Honestly, Matthews is good enough to be an effective back at the NFL level, but the Chargers O line is embarrassingly bad. Both guards are awful (the RG in particular is painful to watch). The center made bad line-calls all night on Monday, and struggled greatly to identify proper protections against Arizona's patented double A blitz looks. The RT is San Diego's best run blocker, but he's got heavy feet and struggles pass protecting against speed rushers.

Helloooo Avril/Schofield/Irvin/Bennett/... Even worse is that the RG is such a liability in run blocking the Chargers almost exclusively run to the left!

Seahawks Defensive Game Plan:

I would prefer to stick to the base Cover-3 and put nothing new or interesting on tape. Rotate Earl Thomas towards Keenan Allen. Rivers doesn't have the high precision arm needed to challenge Sherman, so we don't even have to respect that threat.

While we don't need to, I expect Dan Quinn is going to want to show some interior pressure looks in order to get them on tape and set up future blitzes and twists. I would particularly look to target the B gap on the defensive left, stunting either a 3-tech or even Bobby Wagner down the alley, challenging the Chargers' center to identify and adjust the protections pre-snap.

Fg3.3_medium

The above diagram is a simple 5-man pressure twist designed to attack the right guard. The Nose Tackle, Brandon Mebane (92) aggressively pushes the center towards the LG. Bruce Irvin (51) and Jordan Hill (97) loop around to pressure the right side.

A more complex version of the same theme is to blitz Irvin off the edge a few times. The defense will have to start respecting his speed, and assigning a blocker to him when he's on the edge like this, even when he's playing LB. On the critical play, Irvin can then drop into coverage. His man is left blocking air, and (if properly executed) Hill should get a free-run at the QB even with only a 4-man rush against six blockers!

If things start to go poorly (and I really don't foresee that happening, but anything can happen in the NFL), the Hawks can switch to man-free, putting Sherman on Allen all game long and letting Byron/Burley handle the chaff. It shouldn't come to this, but it's the emergency plan if Allen starts going off.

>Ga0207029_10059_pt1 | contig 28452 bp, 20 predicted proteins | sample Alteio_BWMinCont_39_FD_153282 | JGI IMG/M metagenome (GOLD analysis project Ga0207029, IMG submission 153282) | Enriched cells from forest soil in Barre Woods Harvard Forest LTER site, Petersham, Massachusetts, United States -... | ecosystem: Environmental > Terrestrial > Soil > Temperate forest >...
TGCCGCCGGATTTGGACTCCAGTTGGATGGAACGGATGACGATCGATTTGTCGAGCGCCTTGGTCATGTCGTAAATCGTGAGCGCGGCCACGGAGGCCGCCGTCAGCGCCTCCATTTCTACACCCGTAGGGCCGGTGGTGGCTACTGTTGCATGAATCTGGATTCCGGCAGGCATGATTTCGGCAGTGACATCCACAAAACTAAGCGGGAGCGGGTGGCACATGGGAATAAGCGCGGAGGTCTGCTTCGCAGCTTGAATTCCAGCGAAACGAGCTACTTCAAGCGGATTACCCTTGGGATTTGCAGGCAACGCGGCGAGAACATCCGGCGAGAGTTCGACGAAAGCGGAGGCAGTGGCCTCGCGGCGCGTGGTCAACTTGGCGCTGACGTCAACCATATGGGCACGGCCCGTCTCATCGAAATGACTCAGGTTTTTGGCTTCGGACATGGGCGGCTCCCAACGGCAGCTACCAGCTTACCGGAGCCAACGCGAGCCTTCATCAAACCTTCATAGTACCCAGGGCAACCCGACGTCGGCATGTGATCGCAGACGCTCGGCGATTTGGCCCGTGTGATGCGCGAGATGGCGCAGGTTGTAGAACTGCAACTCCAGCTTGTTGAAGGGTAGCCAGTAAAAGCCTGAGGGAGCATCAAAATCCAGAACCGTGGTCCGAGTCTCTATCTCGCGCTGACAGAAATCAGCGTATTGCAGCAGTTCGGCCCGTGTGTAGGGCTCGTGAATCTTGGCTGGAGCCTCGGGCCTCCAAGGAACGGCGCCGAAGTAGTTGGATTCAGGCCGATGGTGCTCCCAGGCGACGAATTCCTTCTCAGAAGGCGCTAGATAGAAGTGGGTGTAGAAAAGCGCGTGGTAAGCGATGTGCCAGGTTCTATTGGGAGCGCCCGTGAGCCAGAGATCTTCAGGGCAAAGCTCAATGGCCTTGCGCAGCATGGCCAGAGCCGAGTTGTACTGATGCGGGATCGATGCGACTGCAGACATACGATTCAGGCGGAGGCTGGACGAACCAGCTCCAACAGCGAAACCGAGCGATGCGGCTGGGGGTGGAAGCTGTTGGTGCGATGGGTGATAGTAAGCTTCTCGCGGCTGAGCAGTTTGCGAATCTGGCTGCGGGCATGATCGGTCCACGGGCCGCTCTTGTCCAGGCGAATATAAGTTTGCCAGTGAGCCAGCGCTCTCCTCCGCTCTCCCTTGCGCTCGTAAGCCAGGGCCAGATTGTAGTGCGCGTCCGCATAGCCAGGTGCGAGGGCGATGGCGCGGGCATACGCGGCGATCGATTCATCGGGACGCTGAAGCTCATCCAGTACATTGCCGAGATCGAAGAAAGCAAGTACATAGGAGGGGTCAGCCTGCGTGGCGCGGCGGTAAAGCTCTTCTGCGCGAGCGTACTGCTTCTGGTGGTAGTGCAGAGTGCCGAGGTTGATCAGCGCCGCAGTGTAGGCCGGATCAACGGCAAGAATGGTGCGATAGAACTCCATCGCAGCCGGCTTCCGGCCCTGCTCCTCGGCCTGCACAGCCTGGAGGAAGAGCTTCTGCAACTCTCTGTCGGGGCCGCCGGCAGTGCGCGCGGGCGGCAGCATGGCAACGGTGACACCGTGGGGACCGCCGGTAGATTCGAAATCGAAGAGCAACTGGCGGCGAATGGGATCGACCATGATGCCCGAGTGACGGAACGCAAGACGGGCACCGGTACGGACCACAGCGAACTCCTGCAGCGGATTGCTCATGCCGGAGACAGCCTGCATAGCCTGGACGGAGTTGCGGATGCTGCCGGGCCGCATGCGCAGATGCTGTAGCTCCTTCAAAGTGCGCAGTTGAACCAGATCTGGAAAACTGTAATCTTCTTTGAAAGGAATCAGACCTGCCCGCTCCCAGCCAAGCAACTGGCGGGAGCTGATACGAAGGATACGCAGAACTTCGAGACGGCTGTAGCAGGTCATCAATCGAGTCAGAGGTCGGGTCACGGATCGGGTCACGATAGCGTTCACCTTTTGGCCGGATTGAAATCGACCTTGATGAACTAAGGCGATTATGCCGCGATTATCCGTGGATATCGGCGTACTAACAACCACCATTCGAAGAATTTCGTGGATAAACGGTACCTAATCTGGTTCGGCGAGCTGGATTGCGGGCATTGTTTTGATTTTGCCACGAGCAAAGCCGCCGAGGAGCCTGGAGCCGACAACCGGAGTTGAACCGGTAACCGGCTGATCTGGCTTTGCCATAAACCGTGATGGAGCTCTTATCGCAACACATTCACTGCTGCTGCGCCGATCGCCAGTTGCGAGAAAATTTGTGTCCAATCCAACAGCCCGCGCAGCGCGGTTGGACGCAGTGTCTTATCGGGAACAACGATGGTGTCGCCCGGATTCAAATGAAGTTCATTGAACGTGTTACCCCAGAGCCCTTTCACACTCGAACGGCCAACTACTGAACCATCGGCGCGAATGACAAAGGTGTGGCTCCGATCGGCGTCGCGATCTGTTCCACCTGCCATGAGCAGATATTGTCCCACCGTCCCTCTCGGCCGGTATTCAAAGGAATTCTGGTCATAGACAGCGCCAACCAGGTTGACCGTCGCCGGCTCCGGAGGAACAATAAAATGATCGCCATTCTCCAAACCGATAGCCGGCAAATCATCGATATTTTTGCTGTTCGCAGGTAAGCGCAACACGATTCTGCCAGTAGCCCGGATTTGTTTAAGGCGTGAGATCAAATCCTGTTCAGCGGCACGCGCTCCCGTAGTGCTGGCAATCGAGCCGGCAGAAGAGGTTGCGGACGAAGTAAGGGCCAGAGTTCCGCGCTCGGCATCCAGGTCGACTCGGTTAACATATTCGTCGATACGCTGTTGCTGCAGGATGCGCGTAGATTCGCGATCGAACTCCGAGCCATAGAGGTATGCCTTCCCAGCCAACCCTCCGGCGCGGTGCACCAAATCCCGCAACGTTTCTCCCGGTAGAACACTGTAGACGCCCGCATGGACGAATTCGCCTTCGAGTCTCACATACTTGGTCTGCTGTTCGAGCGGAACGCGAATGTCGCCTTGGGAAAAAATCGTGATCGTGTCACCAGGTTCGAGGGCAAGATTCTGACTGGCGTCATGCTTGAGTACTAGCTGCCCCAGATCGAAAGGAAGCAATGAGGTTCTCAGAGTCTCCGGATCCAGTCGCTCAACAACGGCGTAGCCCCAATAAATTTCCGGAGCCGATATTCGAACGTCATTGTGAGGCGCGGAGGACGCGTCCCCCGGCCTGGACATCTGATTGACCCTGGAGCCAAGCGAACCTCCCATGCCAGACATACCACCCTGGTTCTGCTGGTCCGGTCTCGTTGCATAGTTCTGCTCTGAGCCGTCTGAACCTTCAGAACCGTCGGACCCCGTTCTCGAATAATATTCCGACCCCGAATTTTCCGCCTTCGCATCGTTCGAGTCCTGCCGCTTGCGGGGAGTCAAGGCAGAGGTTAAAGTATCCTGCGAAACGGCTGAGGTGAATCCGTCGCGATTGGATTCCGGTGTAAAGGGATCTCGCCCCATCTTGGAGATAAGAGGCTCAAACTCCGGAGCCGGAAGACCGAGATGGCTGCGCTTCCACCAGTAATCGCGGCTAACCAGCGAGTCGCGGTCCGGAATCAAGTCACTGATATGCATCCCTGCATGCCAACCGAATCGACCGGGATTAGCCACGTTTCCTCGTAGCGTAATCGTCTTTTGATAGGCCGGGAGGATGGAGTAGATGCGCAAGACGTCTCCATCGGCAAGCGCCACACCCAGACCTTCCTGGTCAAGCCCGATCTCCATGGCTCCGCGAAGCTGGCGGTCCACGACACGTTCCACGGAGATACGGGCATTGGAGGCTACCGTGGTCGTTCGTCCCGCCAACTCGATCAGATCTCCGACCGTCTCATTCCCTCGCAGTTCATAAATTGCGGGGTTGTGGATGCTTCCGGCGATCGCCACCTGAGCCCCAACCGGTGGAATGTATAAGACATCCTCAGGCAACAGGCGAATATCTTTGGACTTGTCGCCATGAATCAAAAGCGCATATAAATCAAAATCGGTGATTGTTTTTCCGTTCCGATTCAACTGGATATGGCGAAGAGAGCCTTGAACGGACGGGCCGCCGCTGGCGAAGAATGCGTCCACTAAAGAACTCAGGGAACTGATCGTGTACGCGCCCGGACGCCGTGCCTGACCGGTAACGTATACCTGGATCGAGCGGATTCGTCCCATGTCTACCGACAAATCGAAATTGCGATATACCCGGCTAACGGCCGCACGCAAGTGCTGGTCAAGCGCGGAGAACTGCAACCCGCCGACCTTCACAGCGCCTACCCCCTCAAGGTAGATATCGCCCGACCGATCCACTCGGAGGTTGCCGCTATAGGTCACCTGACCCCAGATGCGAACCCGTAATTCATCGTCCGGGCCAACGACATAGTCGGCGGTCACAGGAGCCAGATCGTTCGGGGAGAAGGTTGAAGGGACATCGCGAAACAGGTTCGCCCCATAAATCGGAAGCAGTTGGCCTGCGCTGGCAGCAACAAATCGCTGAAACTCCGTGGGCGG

I don't expect the Chargers running game to ever get off the ground. Seattle's front-7 is substantially better than the Chargers O line right now. As a team, they aren't very committed to pounding the rock anyways.

Seahawks Offensive Game Plan:

Every week, the Seahawks' offensive gameplan begins the same way. "Run the Ball a Lot." I would favor the outside zone this week, going straight after those quick penetrating edge rushers and see how they like getting 300+ pounds of Britt or Okung right up in their grill. In fact, this is a good week to bring back the 6OL look we featured at times last year, putting the 320 pound Alvin Bailey in charge of blocking the 265 pound Melvin Ingram at the point of attack.

In the passing game, this could easily become the sort of "signature" week where Russell Wilson goes 14 of 19 for 160 yards. I would specifically try to attack the deep safeties, as I mentioned in my "weaknesses" section that Gilchrist in particular is a vulnerability. The easiest way to accomplish this is to send 3-4 routes downfield on all passing plays. I've diagrammed a pair of plays below. I'd like to talk briefly about them, as they feature themes Bevel will employ on Sunday.


Fg3.1_medium

I have yet to see the 'Hawks employ this precise route combination. However, the concept behind it is a staple of Bevel's passing game. Three deep routes all to one side of the field is a good way to isolate a player on a safety against any form of zone coverage, and that deep-out is a reliable man-beater when you have a QB like Wilson who has a very precise arm.

The stem of the purple route is designed to mimic a tunnel screen to Percy Harvin. The downfield concept works without it, but I wanted to show it here. Even during the pre-season, Seattle was deliberately showing the tunnel screen. The goal is twofold: Either the DBs crash aggressively down on the phantom screen and get burned deep. Or (and equally good) they begin to dismiss it as a threat, making it that much more dangerous when the screen is actually called! It's a very effective constraint play!

Fg3.2_medium

This one's a deep bomb based on play action. The TE's has an option route based on if the middle of the field is open or closed (if the safeties are playing the sidelines or the center, respectively). 

The X route is dead by design. He needs to get deep enough to threaten the deep zone on that side, then cut the route short preventing that defender from drifting into the two routes that actually matter. This is actually a 1 read play. Even Sam Bradford could tear it up. (Too soon? Hey I waited two whole weeks!) The QB is reading the corner lined up over the Z receiver. 

If the defense is in man, this CB will follow the entire route. This leaves the TE 1 on 1 deep against either an LB or the SS. If the defense is in zone, the Z route will leave the corner's zone, and the Z receiver will be 1 on 1 against a safety.

In either case, the 'Hawks should be able to generate a favorable mismatch deep down the field provided the 7-man protection is able to hold long enough. This concept can also be run as a max protect with the TE staying in to block as well. Then it's the Z receiver or nothing!

I would expect much of Seattle's passing game this weekend to be variations on these two themes, plus whatever trickeration that Bevell has in mind. I suppose we'll discover how wrong I am on Sunday, although if you want to look extra smart, be sure and correct me in the comments before then!

Go Hawks.